First it was Iraq. Today it’s Libya. For the invasion of Iraq, Prime Minister Tony Blair ended up on the pillory of the British Parliament. This time it’s David Cameron’s turn. The story is more or less the same: The intervention against Muammar Gaddafi’s Libya in March 2011 based on Resolution 1973 of the U.N. Security Council should never have happened.
False assumptions, lack of understanding of the real situation, inconsistent strategy — after more than a year of investigations, the findings of the Foreign Affairs Commission are virtually identical to the results of the Chilcot report released in July on the invasion of Iraq, which Blair and his collaborator American President George W. Bush ordered and has become a permanent and total war.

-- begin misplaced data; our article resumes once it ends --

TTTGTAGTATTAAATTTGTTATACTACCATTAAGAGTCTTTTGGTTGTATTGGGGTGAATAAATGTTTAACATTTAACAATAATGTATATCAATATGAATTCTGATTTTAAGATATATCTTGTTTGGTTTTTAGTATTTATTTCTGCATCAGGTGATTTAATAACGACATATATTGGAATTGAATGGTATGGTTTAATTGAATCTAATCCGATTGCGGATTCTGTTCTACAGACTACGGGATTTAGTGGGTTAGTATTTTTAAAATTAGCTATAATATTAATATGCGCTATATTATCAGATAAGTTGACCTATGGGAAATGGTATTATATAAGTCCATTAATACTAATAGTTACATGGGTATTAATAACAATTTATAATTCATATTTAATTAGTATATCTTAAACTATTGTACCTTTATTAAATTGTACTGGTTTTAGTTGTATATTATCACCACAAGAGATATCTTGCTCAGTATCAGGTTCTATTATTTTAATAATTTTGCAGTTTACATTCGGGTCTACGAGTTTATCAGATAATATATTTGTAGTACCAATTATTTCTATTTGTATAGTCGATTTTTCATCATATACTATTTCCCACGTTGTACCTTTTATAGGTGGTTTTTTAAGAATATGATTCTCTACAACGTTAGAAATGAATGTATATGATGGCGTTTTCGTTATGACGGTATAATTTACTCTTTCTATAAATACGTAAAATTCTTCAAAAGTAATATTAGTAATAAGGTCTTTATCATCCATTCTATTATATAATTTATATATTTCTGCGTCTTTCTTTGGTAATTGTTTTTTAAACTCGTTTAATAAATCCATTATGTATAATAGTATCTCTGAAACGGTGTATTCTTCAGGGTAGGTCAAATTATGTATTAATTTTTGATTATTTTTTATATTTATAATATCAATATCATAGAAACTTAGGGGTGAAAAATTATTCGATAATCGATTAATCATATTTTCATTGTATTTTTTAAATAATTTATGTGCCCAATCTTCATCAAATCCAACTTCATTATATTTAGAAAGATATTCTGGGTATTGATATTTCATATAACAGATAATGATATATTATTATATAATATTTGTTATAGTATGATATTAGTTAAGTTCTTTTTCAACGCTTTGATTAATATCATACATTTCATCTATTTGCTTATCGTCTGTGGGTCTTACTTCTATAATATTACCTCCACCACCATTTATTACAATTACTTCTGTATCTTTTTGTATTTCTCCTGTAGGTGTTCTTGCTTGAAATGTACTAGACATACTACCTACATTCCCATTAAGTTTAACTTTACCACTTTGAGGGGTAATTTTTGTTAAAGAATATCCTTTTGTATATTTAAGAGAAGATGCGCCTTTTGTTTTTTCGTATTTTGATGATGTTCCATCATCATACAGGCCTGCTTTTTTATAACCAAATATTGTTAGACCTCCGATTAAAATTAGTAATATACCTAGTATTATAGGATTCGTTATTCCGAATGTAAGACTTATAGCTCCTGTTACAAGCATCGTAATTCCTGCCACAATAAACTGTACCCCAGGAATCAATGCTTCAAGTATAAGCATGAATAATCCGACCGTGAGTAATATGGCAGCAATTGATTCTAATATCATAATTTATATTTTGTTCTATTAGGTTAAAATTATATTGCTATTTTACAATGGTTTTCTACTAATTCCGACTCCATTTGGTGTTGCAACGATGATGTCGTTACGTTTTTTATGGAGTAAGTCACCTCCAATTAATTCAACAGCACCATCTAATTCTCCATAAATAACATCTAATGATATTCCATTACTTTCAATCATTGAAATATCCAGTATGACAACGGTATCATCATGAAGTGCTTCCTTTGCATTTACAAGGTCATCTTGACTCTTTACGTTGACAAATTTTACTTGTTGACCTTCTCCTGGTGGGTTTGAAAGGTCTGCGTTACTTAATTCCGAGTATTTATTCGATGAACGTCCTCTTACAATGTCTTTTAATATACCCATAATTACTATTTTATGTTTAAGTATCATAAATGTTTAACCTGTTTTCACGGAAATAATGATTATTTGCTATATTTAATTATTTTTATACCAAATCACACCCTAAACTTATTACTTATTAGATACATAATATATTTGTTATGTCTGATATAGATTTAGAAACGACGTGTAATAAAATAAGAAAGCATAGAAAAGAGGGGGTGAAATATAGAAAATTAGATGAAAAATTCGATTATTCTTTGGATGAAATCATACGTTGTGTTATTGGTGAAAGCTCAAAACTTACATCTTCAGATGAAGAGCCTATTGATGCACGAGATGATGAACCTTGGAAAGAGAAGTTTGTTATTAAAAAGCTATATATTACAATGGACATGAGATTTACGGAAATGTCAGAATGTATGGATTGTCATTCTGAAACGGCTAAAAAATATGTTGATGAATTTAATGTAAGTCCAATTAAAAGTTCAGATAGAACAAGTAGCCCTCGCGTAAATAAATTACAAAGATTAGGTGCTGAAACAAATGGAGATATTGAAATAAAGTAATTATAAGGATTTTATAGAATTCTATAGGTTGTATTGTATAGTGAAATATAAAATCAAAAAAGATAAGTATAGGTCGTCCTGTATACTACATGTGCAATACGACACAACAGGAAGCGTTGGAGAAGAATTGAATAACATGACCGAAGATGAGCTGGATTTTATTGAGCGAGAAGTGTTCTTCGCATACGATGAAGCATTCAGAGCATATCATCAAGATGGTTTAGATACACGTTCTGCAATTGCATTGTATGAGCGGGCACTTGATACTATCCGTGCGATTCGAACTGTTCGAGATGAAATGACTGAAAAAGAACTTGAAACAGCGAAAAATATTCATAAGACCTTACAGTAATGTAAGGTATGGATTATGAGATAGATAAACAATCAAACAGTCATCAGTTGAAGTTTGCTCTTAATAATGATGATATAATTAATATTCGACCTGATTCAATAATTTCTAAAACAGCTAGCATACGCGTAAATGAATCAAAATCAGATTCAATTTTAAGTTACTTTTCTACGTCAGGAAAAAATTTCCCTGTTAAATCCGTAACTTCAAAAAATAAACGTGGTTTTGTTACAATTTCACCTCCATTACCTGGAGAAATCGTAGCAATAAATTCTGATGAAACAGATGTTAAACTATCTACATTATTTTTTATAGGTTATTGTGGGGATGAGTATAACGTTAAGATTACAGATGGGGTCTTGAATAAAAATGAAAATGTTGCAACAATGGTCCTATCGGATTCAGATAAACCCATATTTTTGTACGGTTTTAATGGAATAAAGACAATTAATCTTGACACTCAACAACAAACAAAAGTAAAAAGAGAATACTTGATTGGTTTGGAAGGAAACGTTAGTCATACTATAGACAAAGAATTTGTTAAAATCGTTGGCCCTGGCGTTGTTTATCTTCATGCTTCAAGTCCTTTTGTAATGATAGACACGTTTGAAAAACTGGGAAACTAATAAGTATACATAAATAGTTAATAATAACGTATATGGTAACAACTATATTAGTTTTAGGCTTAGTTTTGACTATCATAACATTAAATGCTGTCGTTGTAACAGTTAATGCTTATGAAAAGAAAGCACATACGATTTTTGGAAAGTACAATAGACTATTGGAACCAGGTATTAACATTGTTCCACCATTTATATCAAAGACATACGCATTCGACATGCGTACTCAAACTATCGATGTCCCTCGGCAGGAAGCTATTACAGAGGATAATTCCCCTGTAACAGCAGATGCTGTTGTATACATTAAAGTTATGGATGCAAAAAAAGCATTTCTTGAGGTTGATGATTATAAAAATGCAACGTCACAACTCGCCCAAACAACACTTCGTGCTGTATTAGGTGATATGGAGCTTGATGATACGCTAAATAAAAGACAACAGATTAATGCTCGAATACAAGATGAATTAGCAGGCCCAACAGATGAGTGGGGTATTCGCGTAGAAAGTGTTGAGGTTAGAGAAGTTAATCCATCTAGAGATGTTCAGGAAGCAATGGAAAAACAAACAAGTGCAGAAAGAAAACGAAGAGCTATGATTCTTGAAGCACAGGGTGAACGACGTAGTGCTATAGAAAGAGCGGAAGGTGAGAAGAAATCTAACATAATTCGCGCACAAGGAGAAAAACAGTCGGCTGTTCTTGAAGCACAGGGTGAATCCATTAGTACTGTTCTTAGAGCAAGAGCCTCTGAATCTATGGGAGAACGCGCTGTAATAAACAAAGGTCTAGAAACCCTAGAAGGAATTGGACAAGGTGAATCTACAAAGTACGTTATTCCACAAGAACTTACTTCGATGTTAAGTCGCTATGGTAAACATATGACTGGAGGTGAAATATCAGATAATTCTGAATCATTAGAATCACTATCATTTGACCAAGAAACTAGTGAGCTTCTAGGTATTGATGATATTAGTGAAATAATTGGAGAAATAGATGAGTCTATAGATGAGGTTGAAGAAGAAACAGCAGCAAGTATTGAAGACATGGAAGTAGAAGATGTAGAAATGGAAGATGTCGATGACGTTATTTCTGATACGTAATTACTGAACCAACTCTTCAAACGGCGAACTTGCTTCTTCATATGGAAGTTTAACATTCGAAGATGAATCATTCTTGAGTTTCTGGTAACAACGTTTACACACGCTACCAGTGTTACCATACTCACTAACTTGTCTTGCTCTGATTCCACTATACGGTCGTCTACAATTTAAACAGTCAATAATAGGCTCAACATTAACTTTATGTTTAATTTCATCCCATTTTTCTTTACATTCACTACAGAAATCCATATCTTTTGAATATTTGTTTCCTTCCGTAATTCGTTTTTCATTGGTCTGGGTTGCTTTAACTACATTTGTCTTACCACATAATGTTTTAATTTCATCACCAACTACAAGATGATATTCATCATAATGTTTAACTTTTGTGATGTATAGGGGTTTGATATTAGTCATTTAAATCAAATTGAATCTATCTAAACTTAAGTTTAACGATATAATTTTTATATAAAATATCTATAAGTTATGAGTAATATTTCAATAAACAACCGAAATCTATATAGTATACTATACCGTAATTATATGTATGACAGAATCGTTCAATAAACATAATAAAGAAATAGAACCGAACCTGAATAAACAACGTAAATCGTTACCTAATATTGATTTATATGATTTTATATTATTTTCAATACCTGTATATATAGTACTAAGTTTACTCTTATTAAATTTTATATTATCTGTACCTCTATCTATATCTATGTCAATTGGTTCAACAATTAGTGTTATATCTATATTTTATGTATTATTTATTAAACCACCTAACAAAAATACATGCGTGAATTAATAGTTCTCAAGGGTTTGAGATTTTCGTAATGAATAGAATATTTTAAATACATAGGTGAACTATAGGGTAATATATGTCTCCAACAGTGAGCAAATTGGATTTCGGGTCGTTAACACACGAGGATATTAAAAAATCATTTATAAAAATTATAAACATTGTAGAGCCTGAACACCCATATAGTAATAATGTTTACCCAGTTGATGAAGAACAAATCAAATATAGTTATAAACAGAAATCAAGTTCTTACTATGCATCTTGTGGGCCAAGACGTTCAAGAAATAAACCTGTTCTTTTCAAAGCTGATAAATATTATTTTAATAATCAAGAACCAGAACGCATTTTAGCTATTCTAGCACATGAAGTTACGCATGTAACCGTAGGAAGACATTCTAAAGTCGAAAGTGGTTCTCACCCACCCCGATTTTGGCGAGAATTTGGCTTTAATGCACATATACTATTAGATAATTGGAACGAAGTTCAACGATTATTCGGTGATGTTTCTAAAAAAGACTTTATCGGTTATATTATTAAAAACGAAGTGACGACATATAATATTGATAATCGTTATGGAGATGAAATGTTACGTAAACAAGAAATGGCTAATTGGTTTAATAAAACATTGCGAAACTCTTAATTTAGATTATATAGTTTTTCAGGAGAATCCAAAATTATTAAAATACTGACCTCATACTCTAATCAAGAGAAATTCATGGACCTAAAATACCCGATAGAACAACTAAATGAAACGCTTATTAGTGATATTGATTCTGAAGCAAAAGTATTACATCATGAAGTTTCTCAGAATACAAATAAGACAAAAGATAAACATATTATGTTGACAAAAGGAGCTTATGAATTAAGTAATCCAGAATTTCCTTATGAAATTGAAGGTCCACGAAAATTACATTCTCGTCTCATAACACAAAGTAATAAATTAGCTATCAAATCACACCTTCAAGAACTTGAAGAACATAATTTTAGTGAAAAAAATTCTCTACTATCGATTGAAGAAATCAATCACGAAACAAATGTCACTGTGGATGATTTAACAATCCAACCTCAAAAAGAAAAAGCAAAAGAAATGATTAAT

For all of that, we’re back to square one. History repeats itself. The errors, originating from the vested interests, are now erupting in all their gravity: Iraq and Libya have gone from being villainous countries to becoming non-states, bankrupt and dissolved nations, the prey of terror groups, militias and opposing authorities. In Baghdad, the government is corrupt and dysfunctional; in Tripoli, there is no consensus in the unity leadership, but external and internal enemies control a large part of the country.